How do you learn to forgive your brother’s murderer?
COFFEE WITH WARREN, with Warren Harbeck
Annette Stanwick is the author of “Forgiveness: the Mystery and Miracle,” in which she discusses a journey that started with the murder of her brother. Photo by Warren Harbeck
Forgiveness has consistently been one of the most popular topics addressed in this column. Especially when wrongdoing has involved the death of loved ones, how is it possible for those left behind to forgive the killer? How do they deal with their pain, anger, bitterness and a desire for revenge? The 2006 example of a Pennsylvania Amish community’s forgiving response to the murder of five of their school-age girls stunned many (see my columns of Oct. 11, 18, 25, and Nov. 1, 2006).
All this came back to me the other day at Cochrane’s Java Jamboree as I listened to one of our newest coffee companions recount the story of how she learned to forgive the murderers of her brother.
Annette Stanwick, a prominent Calgary eye clinic executive and pastor’s wife, and more recently an award-winning author and motivation speaker urging audiences to discover the freedom of forgiveness, was crushed nine years ago at the news that her brother, Soren, a long-haul truck driver, was assaulted and murdered while on the job far from home. A robbery gone terribly downhill.
“I thought my heart would stop,” she said.
At the sentencing of Travis Friend, the first to be held accountable for the murder, she gave a victim impact statement that shocked everyone in the courtroom. After speaking of the enormous hole the murderer had left in her brother’s family and of how she herself struggled with the “unfathomable . . . notion that the ultimate atrocity of taking his life could be necessary for a few measly possessions,” she looked intently into the murderer’s eyes and proceeded:
“Travis, I want you to know that the most important impact of this whole experience for me is that God has given me a new understanding of love and forgiveness.
“Travis, God has impressed me that: He doesn’t love what you did, but he loves you in spite of what you have done. He loves you with a love that will never end and he longs to show you that love. He loves you just as much as he loves me and just as much as he loves my brother Soren. There is nothing so deep, so dark and so horrible, that he cannot and will not forgive. And he longs to forgive you for what you have done, Travis.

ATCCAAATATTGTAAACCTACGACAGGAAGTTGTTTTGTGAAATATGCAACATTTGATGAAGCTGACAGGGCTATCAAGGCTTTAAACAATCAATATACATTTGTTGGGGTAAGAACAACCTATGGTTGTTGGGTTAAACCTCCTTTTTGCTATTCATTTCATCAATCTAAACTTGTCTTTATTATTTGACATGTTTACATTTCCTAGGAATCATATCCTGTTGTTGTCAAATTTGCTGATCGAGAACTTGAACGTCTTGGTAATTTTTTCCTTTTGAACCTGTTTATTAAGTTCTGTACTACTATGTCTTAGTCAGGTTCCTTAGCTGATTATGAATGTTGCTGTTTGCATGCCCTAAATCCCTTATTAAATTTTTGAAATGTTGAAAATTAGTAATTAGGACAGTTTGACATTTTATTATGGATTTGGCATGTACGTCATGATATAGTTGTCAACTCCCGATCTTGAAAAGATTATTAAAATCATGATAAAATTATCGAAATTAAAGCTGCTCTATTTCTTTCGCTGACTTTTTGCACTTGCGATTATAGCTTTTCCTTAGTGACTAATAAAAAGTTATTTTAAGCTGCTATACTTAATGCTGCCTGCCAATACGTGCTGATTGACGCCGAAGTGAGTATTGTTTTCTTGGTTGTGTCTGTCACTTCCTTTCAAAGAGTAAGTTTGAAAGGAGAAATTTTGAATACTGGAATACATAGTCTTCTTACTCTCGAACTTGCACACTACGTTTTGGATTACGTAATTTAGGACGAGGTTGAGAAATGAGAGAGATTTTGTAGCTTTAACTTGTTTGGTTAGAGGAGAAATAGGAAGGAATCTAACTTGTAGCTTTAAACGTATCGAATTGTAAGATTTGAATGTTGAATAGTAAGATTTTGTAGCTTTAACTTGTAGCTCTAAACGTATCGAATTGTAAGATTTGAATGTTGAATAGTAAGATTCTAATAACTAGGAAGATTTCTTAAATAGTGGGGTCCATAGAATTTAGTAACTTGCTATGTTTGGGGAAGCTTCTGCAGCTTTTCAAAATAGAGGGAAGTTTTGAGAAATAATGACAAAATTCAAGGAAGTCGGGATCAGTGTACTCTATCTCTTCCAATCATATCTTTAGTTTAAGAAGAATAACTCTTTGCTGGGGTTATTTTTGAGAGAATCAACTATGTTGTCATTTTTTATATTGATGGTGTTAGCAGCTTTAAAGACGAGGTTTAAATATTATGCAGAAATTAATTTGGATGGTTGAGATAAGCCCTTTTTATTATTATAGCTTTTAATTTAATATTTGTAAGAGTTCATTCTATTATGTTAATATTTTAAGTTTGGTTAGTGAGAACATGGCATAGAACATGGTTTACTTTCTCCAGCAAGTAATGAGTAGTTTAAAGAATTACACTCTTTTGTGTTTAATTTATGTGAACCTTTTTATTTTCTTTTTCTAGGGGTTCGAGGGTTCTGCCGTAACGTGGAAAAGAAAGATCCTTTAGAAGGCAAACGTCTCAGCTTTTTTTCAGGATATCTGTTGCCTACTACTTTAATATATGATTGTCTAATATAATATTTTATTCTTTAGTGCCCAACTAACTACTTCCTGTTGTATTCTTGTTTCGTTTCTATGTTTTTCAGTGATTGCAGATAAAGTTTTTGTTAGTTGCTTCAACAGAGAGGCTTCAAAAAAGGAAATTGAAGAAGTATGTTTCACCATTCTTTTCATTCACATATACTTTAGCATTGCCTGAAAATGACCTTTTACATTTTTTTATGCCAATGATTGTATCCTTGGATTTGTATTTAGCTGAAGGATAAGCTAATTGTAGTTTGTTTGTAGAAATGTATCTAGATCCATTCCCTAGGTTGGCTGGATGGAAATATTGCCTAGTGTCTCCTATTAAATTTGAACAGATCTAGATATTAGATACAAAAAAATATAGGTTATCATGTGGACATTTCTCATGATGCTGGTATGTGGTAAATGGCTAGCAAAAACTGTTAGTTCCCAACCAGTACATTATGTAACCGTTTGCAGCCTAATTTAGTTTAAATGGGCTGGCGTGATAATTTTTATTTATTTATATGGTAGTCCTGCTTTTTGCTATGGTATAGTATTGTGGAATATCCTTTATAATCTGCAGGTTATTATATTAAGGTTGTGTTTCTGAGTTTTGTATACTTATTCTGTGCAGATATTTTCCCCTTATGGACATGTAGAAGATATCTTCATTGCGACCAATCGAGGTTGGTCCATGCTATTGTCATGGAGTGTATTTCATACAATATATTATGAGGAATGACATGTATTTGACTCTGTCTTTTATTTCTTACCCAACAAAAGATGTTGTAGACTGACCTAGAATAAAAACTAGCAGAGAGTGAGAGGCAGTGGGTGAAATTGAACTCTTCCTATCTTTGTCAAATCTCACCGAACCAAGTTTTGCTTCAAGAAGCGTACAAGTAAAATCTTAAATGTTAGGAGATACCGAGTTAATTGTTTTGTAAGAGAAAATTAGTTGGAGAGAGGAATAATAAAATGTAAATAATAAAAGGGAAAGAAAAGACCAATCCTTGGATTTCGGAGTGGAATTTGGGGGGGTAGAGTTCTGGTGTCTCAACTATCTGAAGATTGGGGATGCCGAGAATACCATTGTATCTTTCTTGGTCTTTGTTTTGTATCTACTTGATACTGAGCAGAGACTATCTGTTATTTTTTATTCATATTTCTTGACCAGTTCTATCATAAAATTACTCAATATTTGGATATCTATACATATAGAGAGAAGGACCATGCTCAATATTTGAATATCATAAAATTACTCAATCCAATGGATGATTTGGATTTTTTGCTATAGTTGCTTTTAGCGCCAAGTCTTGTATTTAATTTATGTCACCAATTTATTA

“Here in the quietness of this moment I am offering God’s love and forgiveness to you, Travis,” she said, and then added, “and I am also offering you my love and forgiveness.”
It was not some whim or outburst of sentimentality that brought her to this moment, Annette told me. No, it was the conclusion to a long journey of prayerful introspection, scripture study, wise words from friends, and her experience of the love and forgiveness of God in her own life.
Last year she published a book about the details of that journey, Forgiveness: the Mystery and Miracle. In it she writes about her courtroom words of forgiveness:
“I learned an important lesson that day. If I had refused to forgive Travis, I would have continued being a victim. I would have been shackled in chains just like Travis, only my chains would have been around my heart and my spirit. I too would have been in prison the prison of fear, anger and unforgiveness.”
For his crime the judge sentenced the murderer to life in prison without chance for parole. As for Annette, “I left the courthouse a changed woman,” she said. “I was free.”
For the whole story of what brought this grieving sister to her moment of forgiveness, I urge you to pick up a copy of Forgiveness: the Mystery and Miracle, available in Cochrane at Bentleys Books, or on line at www.annettestanwick.com.
© 2008 Warren Harbeck